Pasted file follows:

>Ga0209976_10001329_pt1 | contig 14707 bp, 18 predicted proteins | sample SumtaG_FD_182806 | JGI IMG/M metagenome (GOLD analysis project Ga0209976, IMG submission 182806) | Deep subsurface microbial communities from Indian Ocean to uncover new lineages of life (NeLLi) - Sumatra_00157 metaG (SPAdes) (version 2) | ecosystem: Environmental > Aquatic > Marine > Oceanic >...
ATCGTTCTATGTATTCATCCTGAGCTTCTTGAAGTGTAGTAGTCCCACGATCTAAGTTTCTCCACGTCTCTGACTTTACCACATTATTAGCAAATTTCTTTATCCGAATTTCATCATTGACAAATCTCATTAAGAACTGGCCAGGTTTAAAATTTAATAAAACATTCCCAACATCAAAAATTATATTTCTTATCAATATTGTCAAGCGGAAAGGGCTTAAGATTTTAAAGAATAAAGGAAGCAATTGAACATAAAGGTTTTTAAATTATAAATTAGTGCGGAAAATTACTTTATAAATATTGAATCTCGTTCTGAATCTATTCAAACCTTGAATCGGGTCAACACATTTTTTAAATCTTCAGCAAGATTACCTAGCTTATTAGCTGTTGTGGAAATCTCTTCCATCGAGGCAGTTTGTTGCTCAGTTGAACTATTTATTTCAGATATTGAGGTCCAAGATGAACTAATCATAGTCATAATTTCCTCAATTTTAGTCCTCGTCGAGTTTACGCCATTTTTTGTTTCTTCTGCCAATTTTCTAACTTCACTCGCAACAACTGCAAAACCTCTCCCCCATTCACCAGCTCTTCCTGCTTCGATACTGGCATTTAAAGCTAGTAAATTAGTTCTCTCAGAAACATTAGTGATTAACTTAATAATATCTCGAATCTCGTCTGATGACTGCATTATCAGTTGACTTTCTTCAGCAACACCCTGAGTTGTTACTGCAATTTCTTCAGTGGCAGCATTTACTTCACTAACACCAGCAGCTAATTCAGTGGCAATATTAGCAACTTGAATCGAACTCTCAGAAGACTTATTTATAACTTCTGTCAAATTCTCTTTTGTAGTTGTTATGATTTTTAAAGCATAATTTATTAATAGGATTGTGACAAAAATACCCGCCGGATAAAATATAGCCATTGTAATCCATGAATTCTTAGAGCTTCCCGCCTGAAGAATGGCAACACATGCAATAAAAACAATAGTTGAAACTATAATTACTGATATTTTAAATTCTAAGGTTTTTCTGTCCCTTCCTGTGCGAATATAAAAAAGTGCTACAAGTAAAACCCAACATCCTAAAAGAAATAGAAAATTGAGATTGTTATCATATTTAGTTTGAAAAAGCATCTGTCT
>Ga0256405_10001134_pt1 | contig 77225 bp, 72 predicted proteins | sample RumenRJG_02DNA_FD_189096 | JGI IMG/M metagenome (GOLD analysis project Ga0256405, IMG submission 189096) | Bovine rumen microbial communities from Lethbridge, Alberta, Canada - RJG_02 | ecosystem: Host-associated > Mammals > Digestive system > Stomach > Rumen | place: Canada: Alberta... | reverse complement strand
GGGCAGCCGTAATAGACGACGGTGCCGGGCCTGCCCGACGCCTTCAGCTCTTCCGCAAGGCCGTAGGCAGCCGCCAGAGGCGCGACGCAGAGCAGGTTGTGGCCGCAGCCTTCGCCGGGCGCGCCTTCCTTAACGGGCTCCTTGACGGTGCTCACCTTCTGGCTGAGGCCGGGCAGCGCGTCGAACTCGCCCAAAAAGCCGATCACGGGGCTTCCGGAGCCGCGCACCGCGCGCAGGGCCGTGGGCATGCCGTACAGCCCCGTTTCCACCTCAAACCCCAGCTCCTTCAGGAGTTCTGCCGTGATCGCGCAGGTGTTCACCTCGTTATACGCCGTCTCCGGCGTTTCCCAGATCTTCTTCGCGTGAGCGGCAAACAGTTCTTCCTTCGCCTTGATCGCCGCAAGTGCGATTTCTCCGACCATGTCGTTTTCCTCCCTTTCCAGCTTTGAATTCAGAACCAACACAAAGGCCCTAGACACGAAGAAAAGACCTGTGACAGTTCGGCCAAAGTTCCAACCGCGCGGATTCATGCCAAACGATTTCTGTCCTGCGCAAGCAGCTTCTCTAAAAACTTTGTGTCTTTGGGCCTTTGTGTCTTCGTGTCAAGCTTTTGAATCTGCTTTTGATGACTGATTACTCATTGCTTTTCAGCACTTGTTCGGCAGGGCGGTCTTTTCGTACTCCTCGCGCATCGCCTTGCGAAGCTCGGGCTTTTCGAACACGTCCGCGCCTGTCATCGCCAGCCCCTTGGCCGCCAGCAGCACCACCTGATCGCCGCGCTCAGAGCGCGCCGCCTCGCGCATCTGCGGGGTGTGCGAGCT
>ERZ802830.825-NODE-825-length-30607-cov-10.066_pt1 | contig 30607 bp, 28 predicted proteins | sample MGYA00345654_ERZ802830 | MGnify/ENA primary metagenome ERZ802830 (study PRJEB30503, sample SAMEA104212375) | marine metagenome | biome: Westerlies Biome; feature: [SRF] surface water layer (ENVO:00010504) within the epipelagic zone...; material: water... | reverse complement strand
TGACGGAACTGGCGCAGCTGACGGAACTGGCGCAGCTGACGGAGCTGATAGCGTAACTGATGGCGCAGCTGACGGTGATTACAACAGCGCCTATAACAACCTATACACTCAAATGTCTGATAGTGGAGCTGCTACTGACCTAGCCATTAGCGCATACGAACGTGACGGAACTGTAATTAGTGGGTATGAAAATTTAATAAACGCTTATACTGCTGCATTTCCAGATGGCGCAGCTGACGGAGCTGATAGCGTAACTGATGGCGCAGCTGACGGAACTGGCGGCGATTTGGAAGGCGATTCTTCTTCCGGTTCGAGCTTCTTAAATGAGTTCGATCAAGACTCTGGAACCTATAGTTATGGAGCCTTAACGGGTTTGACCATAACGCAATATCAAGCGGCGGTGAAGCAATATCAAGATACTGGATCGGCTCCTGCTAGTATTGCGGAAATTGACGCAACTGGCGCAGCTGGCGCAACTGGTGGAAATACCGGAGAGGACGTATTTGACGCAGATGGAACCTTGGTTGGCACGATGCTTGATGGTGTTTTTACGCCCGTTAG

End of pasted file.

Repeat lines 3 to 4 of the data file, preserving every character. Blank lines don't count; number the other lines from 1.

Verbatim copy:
>Ga0256405_10001134_pt1 | contig 77225 bp, 72 predicted proteins | sample RumenRJG_02DNA_FD_189096 | JGI IMG/M metagenome (GOLD analysis project Ga0256405, IMG submission 189096) | Bovine rumen microbial communities from Lethbridge, Alberta, Canada - RJG_02 | ecosystem: Host-associated > Mammals > Digestive system > Stomach > Rumen | place: Canada: Alberta... | reverse complement strand
GGGCAGCCGTAATAGACGACGGTGCCGGGCCTGCCCGACGCCTTCAGCTCTTCCGCAAGGCCGTAGGCAGCCGCCAGAGGCGCGACGCAGAGCAGGTTGTGGCCGCAGCCTTCGCCGGGCGCGCCTTCCTTAACGGGCTCCTTGACGGTGCTCACCTTCTGGCTGAGGCCGGGCAGCGCGTCGAACTCGCCCAAAAAGCCGATCACGGGGCTTCCGGAGCCGCGCACCGCGCGCAGGGCCGTGGGCATGCCGTACAGCCCCGTTTCCACCTCAAACCCCAGCTCCTTCAGGAGTTCTGCCGTGATCGCGCAGGTGTTCACCTCGTTATACGCCGTCTCCGGCGTTTCCCAGATCTTCTTCGCGTGAGCGGCAAACAGTTCTTCCTTCGCCTTGATCGCCGCAAGTGCGATTTCTCCGACCATGTCGTTTTCCTCCCTTTCCAGCTTTGAATTCAGAACCAACACAAAGGCCCTAGACACGAAGAAAAGACCTGTGACAGTTCGGCCAAAGTTCCAACCGCGCGGATTCATGCCAAACGATTTCTGTCCTGCGCAAGCAGCTTCTCTAAAAACTTTGTGTCTTTGGGCCTTTGTGTCTTCGTGTCAAGCTTTTGAATCTGCTTTTGATGACTGATTACTCATTGCTTTTCAGCACTTGTTCGGCAGGGCGGTCTTTTCGTACTCCTCGCGCATCGCCTTGCGAAGCTCGGGCTTTTCGAACACGTCCGCGCCTGTCATCGCCAGCCCCTTGGCCGCCAGCAGCACCACCTGATCGCCGCGCTCAGAGCGCGCCGCCTCGCGCATCTGCGGGGTGTGCGAGCT